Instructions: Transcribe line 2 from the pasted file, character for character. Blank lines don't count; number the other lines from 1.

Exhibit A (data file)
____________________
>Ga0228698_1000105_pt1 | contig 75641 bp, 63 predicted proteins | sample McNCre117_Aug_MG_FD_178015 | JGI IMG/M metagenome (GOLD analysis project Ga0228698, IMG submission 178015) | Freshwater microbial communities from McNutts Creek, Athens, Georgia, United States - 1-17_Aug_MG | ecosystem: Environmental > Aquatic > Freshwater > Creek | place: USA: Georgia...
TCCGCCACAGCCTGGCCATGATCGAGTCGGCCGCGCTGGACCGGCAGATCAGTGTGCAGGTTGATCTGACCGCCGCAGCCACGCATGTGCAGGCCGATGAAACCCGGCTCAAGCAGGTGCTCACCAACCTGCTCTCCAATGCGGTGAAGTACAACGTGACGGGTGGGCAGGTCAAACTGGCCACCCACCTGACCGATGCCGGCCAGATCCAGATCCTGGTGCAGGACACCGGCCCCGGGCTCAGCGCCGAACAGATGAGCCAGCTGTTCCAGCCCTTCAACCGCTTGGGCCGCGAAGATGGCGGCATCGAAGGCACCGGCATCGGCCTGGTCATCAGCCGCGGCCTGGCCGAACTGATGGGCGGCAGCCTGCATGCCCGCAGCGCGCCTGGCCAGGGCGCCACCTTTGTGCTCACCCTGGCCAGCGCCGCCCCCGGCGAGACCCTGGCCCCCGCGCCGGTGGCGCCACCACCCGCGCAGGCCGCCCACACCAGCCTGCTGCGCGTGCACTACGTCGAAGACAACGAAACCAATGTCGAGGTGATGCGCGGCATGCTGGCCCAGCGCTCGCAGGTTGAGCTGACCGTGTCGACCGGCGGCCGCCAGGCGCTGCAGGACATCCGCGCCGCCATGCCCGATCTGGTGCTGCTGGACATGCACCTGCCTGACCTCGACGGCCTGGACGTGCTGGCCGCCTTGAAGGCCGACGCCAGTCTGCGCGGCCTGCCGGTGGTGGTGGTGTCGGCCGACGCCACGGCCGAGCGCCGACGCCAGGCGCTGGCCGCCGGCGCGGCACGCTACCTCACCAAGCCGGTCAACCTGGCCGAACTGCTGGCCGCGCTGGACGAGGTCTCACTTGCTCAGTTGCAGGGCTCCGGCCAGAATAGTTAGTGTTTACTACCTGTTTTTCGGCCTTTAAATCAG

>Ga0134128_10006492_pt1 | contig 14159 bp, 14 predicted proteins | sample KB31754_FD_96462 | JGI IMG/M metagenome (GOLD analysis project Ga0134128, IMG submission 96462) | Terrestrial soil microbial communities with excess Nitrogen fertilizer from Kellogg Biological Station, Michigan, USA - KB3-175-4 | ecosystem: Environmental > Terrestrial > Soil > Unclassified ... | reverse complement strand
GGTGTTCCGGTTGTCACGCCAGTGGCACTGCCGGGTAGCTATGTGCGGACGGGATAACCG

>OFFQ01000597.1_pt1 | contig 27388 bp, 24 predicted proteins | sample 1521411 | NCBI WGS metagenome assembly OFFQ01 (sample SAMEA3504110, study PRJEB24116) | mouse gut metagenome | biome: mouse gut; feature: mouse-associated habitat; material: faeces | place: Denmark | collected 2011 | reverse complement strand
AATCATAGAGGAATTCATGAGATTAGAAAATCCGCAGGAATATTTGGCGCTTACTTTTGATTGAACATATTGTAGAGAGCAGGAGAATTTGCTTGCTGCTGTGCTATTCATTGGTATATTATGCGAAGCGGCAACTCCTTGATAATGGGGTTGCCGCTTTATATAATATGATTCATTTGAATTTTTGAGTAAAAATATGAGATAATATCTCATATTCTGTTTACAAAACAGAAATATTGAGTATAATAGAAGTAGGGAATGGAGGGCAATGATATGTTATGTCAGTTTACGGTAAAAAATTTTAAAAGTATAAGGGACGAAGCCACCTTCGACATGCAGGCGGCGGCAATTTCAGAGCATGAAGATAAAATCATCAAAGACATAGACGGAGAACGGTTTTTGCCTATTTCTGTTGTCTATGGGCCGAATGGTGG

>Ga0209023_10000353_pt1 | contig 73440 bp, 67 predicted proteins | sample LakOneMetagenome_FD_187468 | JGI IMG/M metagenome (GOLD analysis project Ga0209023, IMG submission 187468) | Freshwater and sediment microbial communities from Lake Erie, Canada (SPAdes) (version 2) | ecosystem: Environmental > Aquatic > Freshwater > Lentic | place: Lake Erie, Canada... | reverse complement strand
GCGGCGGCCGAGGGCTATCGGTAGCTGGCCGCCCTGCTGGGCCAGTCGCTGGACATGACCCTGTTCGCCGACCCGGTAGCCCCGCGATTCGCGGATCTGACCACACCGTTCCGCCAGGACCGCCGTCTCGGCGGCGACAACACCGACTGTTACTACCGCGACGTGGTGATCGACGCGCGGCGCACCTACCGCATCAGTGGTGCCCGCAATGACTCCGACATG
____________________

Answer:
TCCGCCACAGCCTGGCCATGATCGAGTCGGCCGCGCTGGACCGGCAGATCAGTGTGCAGGTTGATCTGACCGCCGCAGCCACGCATGTGCAGGCCGATGAAACCCGGCTCAAGCAGGTGCTCACCAACCTGCTCTCCAATGCGGTGAAGTACAACGTGACGGGTGGGCAGGTCAAACTGGCCACCCACCTGACCGATGCCGGCCAGATCCAGATCCTGGTGCAGGACACCGGCCCCGGGCTCAGCGCCGAACAGATGAGCCAGCTGTTCCAGCCCTTCAACCGCTTGGGCCGCGAAGATGGCGGCATCGAAGGCACCGGCATCGGCCTGGTCATCAGCCGCGGCCTGGCCGAACTGATGGGCGGCAGCCTGCATGCCCGCAGCGCGCCTGGCCAGGGCGCCACCTTTGTGCTCACCCTGGCCAGCGCCGCCCCCGGCGAGACCCTGGCCCCCGCGCCGGTGGCGCCACCACCCGCGCAGGCCGCCCACACCAGCCTGCTGCGCGTGCACTACGTCGAAGACAACGAAACCAATGTCGAGGTGATGCGCGGCATGCTGGCCCAGCGCTCGCAGGTTGAGCTGACCGTGTCGACCGGCGGCCGCCAGGCGCTGCAGGACATCCGCGCCGCCATGCCCGATCTGGTGCTGCTGGACATGCACCTGCCTGACCTCGACGGCCTGGACGTGCTGGCCGCCTTGAAGGCCGACGCCAGTCTGCGCGGCCTGCCGGTGGTGGTGGTGTCGGCCGACGCCACGGCCGAGCGCCGACGCCAGGCGCTGGCCGCCGGCGCGGCACGCTACCTCACCAAGCCGGTCAACCTGGCCGAACTGCTGGCCGCGCTGGACGAGGTCTCACTTGCTCAGTTGCAGGGCTCCGGCCAGAATAGTTAGTGTTTACTACCTGTTTTTCGGCCTTTAAATCAG